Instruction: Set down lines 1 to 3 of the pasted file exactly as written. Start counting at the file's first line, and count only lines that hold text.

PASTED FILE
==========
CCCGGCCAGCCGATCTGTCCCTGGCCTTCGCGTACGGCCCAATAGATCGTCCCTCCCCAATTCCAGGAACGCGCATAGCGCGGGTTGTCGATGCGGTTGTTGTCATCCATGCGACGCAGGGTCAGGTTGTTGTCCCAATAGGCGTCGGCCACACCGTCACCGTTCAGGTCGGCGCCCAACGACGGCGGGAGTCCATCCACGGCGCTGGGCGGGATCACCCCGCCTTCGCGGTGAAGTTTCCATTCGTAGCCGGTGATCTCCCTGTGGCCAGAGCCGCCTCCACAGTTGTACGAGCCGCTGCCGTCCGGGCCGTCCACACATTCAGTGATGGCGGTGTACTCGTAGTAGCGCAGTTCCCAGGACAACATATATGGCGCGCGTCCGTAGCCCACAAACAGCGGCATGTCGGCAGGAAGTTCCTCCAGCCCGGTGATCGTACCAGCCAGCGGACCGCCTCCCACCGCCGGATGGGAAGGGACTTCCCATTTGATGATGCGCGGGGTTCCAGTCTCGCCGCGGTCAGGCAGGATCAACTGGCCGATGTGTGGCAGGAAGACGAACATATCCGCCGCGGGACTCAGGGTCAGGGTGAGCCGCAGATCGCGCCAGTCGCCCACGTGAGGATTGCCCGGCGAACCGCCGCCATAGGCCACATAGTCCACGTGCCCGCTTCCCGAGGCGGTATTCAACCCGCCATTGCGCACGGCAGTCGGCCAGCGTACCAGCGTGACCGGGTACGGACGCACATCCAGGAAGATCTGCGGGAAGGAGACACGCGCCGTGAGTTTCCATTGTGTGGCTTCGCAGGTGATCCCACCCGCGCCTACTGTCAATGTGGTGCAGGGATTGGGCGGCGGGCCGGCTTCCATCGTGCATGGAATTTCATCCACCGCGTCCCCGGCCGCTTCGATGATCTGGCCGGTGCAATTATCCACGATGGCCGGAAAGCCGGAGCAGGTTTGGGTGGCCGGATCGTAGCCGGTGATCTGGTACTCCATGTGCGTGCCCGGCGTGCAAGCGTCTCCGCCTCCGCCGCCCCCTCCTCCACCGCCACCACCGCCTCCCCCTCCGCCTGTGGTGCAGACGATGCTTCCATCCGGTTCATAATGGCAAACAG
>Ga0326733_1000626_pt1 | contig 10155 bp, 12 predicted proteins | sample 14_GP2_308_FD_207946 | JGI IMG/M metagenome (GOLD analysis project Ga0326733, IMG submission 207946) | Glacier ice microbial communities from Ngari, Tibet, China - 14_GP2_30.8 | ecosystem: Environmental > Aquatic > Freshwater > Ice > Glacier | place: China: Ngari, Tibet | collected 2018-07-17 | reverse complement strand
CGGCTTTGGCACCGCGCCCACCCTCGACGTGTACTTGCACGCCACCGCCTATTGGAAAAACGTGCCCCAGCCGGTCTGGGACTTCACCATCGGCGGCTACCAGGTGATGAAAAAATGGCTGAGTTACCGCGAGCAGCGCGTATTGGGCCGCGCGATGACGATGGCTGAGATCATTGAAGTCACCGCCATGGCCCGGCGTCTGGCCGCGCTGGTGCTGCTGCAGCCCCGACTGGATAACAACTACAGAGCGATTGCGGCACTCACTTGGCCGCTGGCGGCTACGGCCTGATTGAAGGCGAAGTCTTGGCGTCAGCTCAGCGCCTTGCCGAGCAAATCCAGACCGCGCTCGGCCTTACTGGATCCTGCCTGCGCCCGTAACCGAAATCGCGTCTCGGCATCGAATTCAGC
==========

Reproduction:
CCCGGCCAGCCGATCTGTCCCTGGCCTTCGCGTACGGCCCAATAGATCGTCCCTCCCCAATTCCAGGAACGCGCATAGCGCGGGTTGTCGATGCGGTTGTTGTCATCCATGCGACGCAGGGTCAGGTTGTTGTCCCAATAGGCGTCGGCCACACCGTCACCGTTCAGGTCGGCGCCCAACGACGGCGGGAGTCCATCCACGGCGCTGGGCGGGATCACCCCGCCTTCGCGGTGAAGTTTCCATTCGTAGCCGGTGATCTCCCTGTGGCCAGAGCCGCCTCCACAGTTGTACGAGCCGCTGCCGTCCGGGCCGTCCACACATTCAGTGATGGCGGTGTACTCGTAGTAGCGCAGTTCCCAGGACAACATATATGGCGCGCGTCCGTAGCCCACAAACAGCGGCATGTCGGCAGGAAGTTCCTCCAGCCCGGTGATCGTACCAGCCAGCGGACCGCCTCCCACCGCCGGATGGGAAGGGACTTCCCATTTGATGATGCGCGGGGTTCCAGTCTCGCCGCGGTCAGGCAGGATCAACTGGCCGATGTGTGGCAGGAAGACGAACATATCCGCCGCGGGACTCAGGGTCAGGGTGAGCCGCAGATCGCGCCAGTCGCCCACGTGAGGATTGCCCGGCGAACCGCCGCCATAGGCCACATAGTCCACGTGCCCGCTTCCCGAGGCGGTATTCAACCCGCCATTGCGCACGGCAGTCGGCCAGCGTACCAGCGTGACCGGGTACGGACGCACATCCAGGAAGATCTGCGGGAAGGAGACACGCGCCGTGAGTTTCCATTGTGTGGCTTCGCAGGTGATCCCACCCGCGCCTACTGTCAATGTGGTGCAGGGATTGGGCGGCGGGCCGGCTTCCATCGTGCATGGAATTTCATCCACCGCGTCCCCGGCCGCTTCGATGATCTGGCCGGTGCAATTATCCACGATGGCCGGAAAGCCGGAGCAGGTTTGGGTGGCCGGATCGTAGCCGGTGATCTGGTACTCCATGTGCGTGCCCGGCGTGCAAGCGTCTCCGCCTCCGCCGCCCCCTCCTCCACCGCCACCACCGCCTCCCCCTCCGCCTGTGGTGCAGACGATGCTTCCATCCGGTTCATAATGGCAAACAG
>Ga0326733_1000626_pt1 | contig 10155 bp, 12 predicted proteins | sample 14_GP2_308_FD_207946 | JGI IMG/M metagenome (GOLD analysis project Ga0326733, IMG submission 207946) | Glacier ice microbial communities from Ngari, Tibet, China - 14_GP2_30.8 | ecosystem: Environmental > Aquatic > Freshwater > Ice > Glacier | place: China: Ngari, Tibet | collected 2018-07-17 | reverse complement strand
CGGCTTTGGCACCGCGCCCACCCTCGACGTGTACTTGCACGCCACCGCCTATTGGAAAAACGTGCCCCAGCCGGTCTGGGACTTCACCATCGGCGGCTACCAGGTGATGAAAAAATGGCTGAGTTACCGCGAGCAGCGCGTATTGGGCCGCGCGATGACGATGGCTGAGATCATTGAAGTCACCGCCATGGCCCGGCGTCTGGCCGCGCTGGTGCTGCTGCAGCCCCGACTGGATAACAACTACAGAGCGATTGCGGCACTCACTTGGCCGCTGGCGGCTACGGCCTGATTGAAGGCGAAGTCTTGGCGTCAGCTCAGCGCCTTGCCGAGCAAATCCAGACCGCGCTCGGCCTTACTGGATCCTGCCTGCGCCCGTAACCGAAATCGCGTCTCGGCATCGAATTCAGC